Don't bulldoze blight. Use it as bait to lure newcomers

By Brad Vogel, The Lens contributing opinion writer |

Even if New Orleans wanted to destroy so rich an architectural heritage, it could not bulldoze all the blighted buildings within city limits.  We simply dont have the money, as Allison Plyer of the Greater New Orleans Community Data Center made clear at a recent BlightStat meeting.

A city whose population has shrunk from 627,525 in 1960 to today’s  343,829 has a staggering surplus of properties, and roughly one in four residential addresses is blighted or vacant. Some characterize this as a problem of excessive supply. But any hope for a solution requires recasting it as a problem of insufficient demand for the estimated 43,800 blighted addresses that pepper the landscape.

Pure and simple, New Orleans needs more people. That’s the only way to solve the blight problem over the long run – and avoid destroying huge swaths of our unique, incomparably intact historic architecture, the city’s famed tout ensemble. The problem is not the result of Katrina alone, but of a long-running trend of population decline.

Neither City Hall nor the multitude of non-profit housing partners on the ground today can fully address the blight problem without a major influx of initiative and capacity. Absent these additional residents, efforts to mothball or restore homes with historic or architectural character may be futile.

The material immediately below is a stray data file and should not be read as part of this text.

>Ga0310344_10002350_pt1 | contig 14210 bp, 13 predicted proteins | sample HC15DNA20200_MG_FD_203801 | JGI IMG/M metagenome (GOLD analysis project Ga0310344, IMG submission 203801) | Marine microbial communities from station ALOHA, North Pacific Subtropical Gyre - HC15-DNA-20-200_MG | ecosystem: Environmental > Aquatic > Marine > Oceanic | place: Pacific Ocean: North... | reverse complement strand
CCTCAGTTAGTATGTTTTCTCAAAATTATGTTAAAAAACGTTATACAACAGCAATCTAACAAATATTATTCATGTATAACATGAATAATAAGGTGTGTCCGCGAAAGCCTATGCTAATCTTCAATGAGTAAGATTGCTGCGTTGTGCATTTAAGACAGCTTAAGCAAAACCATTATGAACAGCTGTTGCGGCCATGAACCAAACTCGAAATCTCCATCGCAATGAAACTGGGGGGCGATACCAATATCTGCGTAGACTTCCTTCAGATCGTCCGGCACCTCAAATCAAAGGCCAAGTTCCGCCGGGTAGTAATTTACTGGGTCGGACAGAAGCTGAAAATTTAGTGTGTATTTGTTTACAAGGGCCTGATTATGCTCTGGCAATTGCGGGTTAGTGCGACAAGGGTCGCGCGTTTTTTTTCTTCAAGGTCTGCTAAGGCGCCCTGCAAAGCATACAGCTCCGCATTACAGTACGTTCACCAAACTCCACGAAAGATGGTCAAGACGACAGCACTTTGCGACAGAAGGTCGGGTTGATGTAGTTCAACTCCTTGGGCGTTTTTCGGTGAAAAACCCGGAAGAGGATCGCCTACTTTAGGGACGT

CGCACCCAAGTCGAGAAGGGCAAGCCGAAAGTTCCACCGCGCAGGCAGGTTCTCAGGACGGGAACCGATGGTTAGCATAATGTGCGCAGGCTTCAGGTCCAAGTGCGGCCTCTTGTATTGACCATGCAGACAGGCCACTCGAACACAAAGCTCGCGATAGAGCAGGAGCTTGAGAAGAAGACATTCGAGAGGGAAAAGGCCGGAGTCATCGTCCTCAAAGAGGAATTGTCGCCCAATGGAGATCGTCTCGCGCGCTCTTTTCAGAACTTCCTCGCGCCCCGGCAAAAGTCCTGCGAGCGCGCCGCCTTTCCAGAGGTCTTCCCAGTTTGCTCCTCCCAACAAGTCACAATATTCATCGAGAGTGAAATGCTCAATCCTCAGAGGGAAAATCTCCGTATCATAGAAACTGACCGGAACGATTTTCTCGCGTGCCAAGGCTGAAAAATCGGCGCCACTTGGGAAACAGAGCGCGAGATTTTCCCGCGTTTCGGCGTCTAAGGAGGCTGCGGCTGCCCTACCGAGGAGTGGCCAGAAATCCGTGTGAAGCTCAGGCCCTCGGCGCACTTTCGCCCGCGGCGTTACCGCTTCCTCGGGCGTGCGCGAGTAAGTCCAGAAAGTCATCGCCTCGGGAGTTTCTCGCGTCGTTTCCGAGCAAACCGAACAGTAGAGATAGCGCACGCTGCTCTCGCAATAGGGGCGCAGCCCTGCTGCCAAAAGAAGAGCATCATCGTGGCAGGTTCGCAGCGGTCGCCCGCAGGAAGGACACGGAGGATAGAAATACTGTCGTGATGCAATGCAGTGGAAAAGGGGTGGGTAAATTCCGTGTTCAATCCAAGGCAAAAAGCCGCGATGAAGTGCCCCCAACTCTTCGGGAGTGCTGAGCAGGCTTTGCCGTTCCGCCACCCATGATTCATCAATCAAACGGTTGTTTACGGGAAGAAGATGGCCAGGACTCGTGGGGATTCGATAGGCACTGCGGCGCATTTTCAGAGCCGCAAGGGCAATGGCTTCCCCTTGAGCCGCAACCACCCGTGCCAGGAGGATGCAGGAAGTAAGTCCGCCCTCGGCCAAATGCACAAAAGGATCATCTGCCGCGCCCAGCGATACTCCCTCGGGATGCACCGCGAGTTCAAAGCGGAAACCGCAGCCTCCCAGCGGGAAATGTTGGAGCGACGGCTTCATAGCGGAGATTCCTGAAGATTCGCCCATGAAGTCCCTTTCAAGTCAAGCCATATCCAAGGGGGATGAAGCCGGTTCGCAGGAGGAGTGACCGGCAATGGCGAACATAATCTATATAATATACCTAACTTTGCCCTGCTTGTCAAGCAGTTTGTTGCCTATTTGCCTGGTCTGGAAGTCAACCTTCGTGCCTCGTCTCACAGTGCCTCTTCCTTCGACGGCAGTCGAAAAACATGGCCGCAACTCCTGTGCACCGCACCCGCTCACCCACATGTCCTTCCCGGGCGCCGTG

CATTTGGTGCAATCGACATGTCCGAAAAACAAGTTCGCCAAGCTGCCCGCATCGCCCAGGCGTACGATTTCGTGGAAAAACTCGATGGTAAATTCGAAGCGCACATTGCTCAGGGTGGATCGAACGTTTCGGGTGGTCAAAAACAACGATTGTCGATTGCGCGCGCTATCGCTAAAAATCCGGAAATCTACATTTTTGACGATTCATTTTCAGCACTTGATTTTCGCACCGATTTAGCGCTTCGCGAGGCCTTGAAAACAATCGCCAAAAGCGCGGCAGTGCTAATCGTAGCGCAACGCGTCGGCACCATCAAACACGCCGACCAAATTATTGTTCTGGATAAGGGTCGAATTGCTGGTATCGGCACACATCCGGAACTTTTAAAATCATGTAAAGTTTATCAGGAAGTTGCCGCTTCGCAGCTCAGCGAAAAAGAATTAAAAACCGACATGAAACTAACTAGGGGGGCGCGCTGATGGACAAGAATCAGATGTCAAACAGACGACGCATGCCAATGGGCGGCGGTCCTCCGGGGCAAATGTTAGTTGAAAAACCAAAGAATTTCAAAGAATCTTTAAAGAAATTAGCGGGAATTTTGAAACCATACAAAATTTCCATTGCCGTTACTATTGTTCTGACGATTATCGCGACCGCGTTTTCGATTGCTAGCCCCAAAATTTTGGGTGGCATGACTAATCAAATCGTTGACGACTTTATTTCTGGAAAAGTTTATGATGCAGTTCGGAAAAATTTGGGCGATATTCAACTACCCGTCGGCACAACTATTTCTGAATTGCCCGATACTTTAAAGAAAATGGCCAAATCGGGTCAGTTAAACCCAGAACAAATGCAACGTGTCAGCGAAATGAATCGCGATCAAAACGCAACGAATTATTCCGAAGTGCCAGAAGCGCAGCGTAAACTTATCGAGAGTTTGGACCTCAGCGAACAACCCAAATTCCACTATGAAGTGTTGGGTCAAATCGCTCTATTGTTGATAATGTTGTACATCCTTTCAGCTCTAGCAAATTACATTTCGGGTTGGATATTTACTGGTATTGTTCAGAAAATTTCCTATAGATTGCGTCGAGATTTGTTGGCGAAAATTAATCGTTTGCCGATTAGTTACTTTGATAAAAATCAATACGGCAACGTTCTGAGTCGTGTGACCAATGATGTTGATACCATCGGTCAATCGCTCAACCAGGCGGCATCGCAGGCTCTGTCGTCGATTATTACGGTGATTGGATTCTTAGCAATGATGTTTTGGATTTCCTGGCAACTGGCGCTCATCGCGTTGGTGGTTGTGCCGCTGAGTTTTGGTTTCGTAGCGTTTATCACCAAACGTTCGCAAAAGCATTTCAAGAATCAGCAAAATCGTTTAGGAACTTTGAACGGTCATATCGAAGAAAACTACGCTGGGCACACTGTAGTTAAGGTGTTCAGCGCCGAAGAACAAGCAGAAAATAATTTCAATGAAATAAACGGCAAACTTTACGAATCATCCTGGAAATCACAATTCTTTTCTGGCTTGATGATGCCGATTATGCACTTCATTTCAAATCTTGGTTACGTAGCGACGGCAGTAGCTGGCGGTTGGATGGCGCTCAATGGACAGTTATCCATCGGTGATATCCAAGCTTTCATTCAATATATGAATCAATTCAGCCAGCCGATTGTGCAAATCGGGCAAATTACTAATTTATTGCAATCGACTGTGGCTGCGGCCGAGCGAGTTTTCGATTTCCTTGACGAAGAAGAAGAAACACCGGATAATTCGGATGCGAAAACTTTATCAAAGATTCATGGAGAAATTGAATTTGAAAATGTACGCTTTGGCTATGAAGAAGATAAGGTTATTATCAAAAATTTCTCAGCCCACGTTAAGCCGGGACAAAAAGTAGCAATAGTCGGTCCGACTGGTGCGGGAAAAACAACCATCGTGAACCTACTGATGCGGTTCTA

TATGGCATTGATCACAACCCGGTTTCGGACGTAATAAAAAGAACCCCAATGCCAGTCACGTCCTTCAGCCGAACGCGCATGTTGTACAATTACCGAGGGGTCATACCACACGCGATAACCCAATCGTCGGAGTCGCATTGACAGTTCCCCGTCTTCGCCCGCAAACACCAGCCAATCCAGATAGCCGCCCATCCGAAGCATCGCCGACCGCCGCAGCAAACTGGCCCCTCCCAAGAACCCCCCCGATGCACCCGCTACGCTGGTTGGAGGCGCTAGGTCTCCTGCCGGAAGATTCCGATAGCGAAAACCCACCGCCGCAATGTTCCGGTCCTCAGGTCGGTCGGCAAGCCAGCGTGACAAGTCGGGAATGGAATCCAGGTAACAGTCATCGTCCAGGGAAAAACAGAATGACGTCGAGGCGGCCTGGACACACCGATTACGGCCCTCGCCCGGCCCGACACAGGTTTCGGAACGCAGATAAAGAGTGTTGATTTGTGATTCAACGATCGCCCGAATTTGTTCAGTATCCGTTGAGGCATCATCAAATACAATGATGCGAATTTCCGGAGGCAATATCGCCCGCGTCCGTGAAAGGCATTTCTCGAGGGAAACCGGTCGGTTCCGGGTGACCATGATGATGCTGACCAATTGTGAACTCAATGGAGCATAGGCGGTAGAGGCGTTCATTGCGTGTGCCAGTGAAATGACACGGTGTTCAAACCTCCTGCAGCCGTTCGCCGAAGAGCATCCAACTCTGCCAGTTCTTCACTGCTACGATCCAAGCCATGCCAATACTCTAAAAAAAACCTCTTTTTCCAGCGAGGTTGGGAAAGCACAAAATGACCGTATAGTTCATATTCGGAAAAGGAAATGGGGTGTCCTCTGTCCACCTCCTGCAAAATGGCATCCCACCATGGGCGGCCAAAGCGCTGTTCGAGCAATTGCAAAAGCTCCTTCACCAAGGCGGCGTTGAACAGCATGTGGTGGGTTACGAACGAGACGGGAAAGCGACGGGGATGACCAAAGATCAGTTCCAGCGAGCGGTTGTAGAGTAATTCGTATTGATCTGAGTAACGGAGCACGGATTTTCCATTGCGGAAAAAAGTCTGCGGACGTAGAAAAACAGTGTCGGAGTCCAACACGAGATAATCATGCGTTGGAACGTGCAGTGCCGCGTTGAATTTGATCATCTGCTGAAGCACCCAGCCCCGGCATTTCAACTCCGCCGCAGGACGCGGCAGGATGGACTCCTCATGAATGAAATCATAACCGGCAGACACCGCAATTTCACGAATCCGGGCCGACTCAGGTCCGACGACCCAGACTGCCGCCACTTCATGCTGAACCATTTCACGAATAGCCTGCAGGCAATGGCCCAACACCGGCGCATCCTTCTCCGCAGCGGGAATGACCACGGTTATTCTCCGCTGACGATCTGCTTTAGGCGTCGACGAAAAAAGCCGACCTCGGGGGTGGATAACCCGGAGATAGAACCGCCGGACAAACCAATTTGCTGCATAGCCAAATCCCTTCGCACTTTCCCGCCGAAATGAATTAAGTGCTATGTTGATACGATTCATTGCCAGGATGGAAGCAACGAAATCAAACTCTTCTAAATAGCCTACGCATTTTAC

More than five years after Hurricane Katrina, it’s no longer realistic to count on still scattered former residents to repopulate areas ravaged by flooding. Those who haven’t returned by now are increasingly unlikely to do so. We need to tap new pools of potential residents across the country as we devise an aggressive and creative plan to market the city, not for tourism but as a place to live.

How do we make this happen? Other cities are showing the way. Cleveland has a non-profit Live Cleveland campaign that actively markets the city to new residents.  Baltimore has mounted a similar Live Baltimore effort that incentivizes resettlement of neighborhoods that have seen severe population loss. Buffalo’s urban homesteading program lets pre-qualified buyers pay a minimal amount for a vacant house that might otherwise get demolished. To secure title, they must rehabilitate the structure up to certain specifications within 18 months and agree to live there for at least 36 months.

Who should be targeted? Quite frankly, we need intrepid souls who can deal with problems not likely to disappear overnight, no matter how vigorous the city’s revival becomes:  crime, risk of flooding, inadequate city services, a school system that remains a work in progress.  In the short term, young, adventurous people with or without dependents, may be the best cohort to resettle blighted areas – especially workers and young professionals whose livelihoods have been disrupted by the economic downturn. We need people who can see opportunity in a vacant, cat’s claw-covered shotgun.